A passenger jetliner lands at O'Hare International Airport in Chicago, which is one of 14 U.S. airports affected by a new federal rule that prohibits large electronic devices in the passenger cabin on flights originating from eight nations in the Middle East and Africa. File Photo by Brian Kersey/UPI | License Photo
May 9 (UPI) -- The U.S. Department of Homeland Security may widen its seven-week-old ban that prohibits larger electronic devices as carry-on items on flights headed for the United States from high-risk countries in the Middle East and Africa.
DHS spokesman David Lapan told news media Tuesday that airlines have been advised to prepare for a possible expansion on the ban, which currently bars devices larger than smartphones from the passenger cabin on all U.S.-bound flights from eight nations in the Mideast and North Africa. Under the rule, those devices must be checked in luggage.
The March 21 regulation is aimed at airline and national security, as terrorists in the past have used electronic devices to detonate, or attempt to detonate, bombs aboard commercial jetliners.
While the larger devices can be carried onto domestic flights, they are not allowed on direct routes to the United States from 10 airports in eight countries believed by U.S. officials to pose a greater security threat -- Jordan, Saudi Arabia, Egypt, Qatar, the United Arab Emirates, Morocco, Kuwait and Turkey.
Nonstop U.S. flights from Iran, Iraq, Syria, Libya and Yemen -- other nations firmly within the "threat picture" -- do not exist.
An expansion of the ban could potentially add U.S. flights from Western Europe to the list, Lapan said.
Homeland Security Secretary John F. Kelly has previously indicated that a larger scope for the ban might be coming. The department told Fox News Monday that a final decision has not yet been made.
U.S. officials say the department is looking at expanding the rule because the higher risk zones overseas are growing.
For the last couple years, militant operatives have migrated to Western Europe specifically to carry out terrorist plots. Jihadists who might aim to strike the United States could try and skirt the electronics rule by flying from a country that's not bound by it, officials said.
When it ordered the initial ban seven weeks ago, DHS said it was motivated by "specific" and "credible" intelligence that suggested operatives may be plotting to strike U.S. targets. Last week, House Homeland Security Chairman Michael McCaul, R-Texas, reiterated that position.
"The war on terror did not end with the death of Usama bin Laden. In fact, there have been more terror plots against the West since his killing than any time since 9/11," McCaul told Fox News. "There was an imminent threat to our aviation sector and I think the administration took very responsible actions to safeguard the safety of Americans here in the homeland."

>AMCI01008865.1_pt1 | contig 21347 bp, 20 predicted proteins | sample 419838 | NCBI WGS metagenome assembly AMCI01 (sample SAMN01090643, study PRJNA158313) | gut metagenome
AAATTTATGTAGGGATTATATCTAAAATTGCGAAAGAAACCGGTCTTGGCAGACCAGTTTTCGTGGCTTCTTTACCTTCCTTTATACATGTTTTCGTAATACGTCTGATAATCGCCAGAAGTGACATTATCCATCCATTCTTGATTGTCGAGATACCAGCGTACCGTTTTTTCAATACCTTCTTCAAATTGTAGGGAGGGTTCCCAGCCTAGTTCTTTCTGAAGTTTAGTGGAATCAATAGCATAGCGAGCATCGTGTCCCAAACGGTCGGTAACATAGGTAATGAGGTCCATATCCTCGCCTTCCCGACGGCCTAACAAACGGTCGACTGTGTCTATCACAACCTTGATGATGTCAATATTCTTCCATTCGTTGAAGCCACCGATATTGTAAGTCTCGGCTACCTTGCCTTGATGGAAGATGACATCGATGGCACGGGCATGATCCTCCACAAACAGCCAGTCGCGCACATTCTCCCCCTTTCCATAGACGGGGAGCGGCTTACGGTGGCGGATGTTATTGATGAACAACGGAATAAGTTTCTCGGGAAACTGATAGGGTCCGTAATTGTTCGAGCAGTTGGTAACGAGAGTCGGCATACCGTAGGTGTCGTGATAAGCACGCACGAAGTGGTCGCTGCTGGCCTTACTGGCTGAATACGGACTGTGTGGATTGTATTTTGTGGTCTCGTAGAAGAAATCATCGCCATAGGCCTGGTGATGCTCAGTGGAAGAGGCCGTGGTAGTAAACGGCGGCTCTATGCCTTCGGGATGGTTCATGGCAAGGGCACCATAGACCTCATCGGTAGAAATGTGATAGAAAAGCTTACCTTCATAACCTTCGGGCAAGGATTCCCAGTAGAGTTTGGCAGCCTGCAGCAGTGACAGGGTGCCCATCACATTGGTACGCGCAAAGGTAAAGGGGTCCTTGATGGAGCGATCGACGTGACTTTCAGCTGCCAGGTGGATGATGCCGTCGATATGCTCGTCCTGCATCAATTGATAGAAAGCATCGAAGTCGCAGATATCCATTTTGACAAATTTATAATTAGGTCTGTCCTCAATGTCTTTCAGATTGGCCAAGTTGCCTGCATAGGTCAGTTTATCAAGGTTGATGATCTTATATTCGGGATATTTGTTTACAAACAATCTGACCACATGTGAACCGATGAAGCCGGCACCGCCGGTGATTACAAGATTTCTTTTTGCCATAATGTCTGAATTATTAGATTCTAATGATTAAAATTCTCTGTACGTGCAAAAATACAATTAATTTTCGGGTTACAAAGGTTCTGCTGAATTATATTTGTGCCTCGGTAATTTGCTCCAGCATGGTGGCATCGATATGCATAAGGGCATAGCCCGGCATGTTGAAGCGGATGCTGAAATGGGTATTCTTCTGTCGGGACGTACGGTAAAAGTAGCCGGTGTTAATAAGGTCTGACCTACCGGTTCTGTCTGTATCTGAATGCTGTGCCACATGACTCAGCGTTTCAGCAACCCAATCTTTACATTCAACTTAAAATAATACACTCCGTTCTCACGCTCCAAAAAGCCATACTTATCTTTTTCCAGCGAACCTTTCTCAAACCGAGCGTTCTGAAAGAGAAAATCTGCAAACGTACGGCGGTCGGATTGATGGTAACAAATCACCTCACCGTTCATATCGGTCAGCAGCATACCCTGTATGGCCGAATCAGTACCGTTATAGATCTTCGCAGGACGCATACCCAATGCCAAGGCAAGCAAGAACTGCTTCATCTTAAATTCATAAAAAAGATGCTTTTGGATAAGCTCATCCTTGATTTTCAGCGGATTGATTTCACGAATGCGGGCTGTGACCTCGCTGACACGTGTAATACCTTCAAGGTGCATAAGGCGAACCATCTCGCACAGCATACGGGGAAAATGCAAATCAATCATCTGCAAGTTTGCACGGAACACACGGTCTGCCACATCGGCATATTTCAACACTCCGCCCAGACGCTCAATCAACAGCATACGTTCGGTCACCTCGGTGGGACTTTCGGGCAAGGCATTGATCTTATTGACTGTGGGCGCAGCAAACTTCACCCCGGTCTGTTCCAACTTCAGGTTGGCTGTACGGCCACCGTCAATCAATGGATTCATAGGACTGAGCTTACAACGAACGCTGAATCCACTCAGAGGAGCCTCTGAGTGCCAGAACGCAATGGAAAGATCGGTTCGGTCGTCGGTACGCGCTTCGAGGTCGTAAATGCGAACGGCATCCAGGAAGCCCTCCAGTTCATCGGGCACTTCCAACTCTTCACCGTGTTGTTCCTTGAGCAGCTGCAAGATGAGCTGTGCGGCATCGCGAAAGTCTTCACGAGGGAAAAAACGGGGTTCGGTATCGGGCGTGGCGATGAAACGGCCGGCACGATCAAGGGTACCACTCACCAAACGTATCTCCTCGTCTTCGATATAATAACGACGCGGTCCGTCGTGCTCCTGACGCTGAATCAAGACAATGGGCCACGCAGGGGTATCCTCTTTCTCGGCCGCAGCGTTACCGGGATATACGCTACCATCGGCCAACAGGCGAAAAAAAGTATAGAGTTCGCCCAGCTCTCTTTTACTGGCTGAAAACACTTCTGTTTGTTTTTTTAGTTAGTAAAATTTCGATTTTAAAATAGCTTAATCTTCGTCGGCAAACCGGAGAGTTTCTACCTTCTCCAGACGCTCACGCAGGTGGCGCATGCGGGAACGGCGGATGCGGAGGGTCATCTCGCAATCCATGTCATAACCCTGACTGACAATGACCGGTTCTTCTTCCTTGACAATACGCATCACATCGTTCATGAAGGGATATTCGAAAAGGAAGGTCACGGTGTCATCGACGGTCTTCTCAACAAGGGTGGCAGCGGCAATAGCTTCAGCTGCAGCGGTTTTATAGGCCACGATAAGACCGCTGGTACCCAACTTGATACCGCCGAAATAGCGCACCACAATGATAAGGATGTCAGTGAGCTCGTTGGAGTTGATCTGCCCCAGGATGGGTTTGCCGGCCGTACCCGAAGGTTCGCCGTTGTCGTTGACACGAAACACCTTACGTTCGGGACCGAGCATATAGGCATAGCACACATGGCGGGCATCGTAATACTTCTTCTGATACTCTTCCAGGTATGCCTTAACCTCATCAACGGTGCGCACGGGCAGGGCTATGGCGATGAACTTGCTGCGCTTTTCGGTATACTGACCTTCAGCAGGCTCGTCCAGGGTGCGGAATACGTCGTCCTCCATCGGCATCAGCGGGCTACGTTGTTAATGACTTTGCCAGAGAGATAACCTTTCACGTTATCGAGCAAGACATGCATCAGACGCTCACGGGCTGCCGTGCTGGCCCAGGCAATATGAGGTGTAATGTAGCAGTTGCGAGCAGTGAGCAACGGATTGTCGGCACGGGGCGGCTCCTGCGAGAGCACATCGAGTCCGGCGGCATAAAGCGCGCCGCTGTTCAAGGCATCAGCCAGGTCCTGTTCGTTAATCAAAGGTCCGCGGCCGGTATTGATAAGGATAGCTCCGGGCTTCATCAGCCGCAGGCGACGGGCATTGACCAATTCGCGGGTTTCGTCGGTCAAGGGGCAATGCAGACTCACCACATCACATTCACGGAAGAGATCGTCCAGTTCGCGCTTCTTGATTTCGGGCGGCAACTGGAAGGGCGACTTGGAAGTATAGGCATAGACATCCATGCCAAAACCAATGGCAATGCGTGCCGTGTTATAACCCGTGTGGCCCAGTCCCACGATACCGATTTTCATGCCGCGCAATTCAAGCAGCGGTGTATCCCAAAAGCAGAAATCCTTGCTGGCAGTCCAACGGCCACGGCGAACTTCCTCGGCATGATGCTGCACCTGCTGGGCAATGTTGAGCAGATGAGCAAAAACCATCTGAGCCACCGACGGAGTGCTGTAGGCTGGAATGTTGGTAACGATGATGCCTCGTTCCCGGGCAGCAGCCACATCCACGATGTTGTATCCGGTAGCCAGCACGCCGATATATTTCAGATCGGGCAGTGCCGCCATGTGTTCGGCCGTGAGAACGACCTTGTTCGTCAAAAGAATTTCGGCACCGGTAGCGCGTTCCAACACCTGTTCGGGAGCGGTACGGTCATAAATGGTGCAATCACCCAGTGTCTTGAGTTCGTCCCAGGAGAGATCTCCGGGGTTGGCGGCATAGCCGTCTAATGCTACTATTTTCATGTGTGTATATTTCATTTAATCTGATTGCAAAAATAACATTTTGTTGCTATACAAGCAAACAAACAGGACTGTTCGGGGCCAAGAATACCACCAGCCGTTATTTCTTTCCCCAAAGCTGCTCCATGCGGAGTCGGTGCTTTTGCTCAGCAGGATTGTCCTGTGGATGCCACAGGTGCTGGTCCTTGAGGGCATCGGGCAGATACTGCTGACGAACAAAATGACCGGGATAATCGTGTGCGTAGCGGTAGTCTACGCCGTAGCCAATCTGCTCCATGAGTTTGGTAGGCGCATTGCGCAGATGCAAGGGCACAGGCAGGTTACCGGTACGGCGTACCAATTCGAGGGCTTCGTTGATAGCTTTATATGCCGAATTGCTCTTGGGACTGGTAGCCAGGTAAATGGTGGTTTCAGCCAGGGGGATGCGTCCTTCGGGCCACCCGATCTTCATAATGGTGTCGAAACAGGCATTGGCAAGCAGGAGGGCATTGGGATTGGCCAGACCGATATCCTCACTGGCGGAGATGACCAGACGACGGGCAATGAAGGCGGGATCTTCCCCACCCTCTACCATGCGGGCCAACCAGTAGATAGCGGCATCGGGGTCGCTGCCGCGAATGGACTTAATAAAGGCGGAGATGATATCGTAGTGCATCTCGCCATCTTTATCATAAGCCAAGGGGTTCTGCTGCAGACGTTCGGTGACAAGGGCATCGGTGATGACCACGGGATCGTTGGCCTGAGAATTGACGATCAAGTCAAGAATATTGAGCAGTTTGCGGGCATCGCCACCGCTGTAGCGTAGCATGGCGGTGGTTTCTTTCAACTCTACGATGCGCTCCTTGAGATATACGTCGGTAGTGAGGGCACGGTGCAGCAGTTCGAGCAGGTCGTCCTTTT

"Implementing additional security measures enhances our ability to mitigate further attempts against the overseas aviation industry," DHS said in announcing the original ban. "While a number of existing security measures remain in place, others will be modified, as deemed necessary to protect travelers."
Right now, the electronics rule affects 14 U.S. airports in New York City, Los Angeles, Chicago, Dallas, San Francisco, Seattle, Houston, Atlanta, Boston, Orlando, Philadelphia, Washington, D.C., and South Florida -- as they are the only domestic airports that currently receive the high-risk flights. Adding European countries to the list would assuredly impact more destinations in the United States.
Although widening the electronics ban would add another layer of security, experts say it would still be limited in its purpose.
An explosive device wired into a laptop computer, for example, could still make it onto any U.S.-bound flight in the luggage compartment -- a strategy terrorist operatives have utilized in the past.
Nearly 300 people died in one of the world's most notorious incidents of airline terrorism -- the 1988 bombing of Pan Am Flight 103 -- after the explosive device was checked in luggage at Pan Am's ticket counter in London. The Boeing 747, Pan Am's Clipper Maid of the Seas, was en route to New York City when the bomb -- which had been planted inside a radio -- was set off by a timer. The jetliner exploded over southern Scotland, killing 243 passengers, 16 crew and 11 on the ground.
Under current Federal Aviation Administration rules, though, checked items can be loaded into the cargo hold only if its owner is also present in the passenger cabin.